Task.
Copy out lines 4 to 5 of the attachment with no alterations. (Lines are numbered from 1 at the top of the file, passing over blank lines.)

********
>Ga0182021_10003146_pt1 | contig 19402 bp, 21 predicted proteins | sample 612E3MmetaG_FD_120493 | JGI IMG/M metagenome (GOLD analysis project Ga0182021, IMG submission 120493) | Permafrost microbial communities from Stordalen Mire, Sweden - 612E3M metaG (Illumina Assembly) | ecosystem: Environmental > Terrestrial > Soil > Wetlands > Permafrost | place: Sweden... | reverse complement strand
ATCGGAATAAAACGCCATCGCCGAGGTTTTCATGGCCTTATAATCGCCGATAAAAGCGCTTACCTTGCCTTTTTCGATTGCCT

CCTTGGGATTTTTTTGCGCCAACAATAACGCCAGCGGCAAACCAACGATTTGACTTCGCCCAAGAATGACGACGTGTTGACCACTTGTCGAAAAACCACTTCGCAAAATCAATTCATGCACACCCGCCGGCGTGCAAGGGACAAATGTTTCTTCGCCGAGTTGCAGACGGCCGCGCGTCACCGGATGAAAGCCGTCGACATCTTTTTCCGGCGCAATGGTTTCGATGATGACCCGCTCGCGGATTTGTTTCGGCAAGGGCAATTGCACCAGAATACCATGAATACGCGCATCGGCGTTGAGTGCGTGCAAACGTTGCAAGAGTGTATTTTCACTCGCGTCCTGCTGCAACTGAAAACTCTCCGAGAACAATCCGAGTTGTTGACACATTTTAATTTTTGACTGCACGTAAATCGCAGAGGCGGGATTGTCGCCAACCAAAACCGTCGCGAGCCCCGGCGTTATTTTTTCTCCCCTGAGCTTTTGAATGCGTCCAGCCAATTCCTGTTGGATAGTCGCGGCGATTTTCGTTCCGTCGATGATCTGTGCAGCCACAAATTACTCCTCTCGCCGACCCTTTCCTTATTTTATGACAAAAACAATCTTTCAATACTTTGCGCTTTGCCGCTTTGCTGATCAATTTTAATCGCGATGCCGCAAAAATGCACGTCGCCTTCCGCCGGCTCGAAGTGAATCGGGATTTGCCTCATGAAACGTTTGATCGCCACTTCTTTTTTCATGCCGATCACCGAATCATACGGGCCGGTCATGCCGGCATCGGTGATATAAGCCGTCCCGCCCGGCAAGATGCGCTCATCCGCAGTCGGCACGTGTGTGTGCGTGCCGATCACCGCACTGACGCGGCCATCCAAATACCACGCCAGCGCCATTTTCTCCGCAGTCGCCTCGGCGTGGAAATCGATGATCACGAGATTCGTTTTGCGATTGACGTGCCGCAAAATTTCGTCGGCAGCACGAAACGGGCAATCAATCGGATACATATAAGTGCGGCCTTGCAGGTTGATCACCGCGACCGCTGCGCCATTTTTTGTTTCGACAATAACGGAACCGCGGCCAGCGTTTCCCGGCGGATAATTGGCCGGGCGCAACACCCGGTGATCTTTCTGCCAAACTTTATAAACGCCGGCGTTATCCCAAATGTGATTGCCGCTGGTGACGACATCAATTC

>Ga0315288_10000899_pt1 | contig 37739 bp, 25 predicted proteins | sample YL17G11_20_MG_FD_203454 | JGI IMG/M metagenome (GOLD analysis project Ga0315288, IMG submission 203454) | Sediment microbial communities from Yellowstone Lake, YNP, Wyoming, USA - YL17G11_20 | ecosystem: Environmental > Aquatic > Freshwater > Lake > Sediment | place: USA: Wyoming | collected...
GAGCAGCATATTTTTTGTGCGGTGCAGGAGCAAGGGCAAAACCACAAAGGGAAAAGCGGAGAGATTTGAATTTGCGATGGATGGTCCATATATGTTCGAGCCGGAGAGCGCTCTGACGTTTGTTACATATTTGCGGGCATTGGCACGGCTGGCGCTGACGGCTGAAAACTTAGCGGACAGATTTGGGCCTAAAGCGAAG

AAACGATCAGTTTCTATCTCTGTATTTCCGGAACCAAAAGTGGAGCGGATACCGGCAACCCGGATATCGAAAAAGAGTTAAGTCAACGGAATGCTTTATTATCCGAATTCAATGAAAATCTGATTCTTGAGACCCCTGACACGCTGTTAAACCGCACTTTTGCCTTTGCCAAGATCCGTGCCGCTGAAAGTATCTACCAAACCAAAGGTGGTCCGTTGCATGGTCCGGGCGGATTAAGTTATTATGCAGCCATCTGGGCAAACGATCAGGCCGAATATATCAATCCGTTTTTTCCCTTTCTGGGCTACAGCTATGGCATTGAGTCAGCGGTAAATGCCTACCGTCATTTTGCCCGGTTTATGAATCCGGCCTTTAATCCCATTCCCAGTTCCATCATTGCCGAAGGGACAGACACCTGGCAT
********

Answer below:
>Ga0315288_10000899_pt1 | contig 37739 bp, 25 predicted proteins | sample YL17G11_20_MG_FD_203454 | JGI IMG/M metagenome (GOLD analysis project Ga0315288, IMG submission 203454) | Sediment microbial communities from Yellowstone Lake, YNP, Wyoming, USA - YL17G11_20 | ecosystem: Environmental > Aquatic > Freshwater > Lake > Sediment | place: USA: Wyoming | collected...
GAGCAGCATATTTTTTGTGCGGTGCAGGAGCAAGGGCAAAACCACAAAGGGAAAAGCGGAGAGATTTGAATTTGCGATGGATGGTCCATATATGTTCGAGCCGGAGAGCGCTCTGACGTTTGTTACATATTTGCGGGCATTGGCACGGCTGGCGCTGACGGCTGAAAACTTAGCGGACAGATTTGGGCCTAAAGCGAAG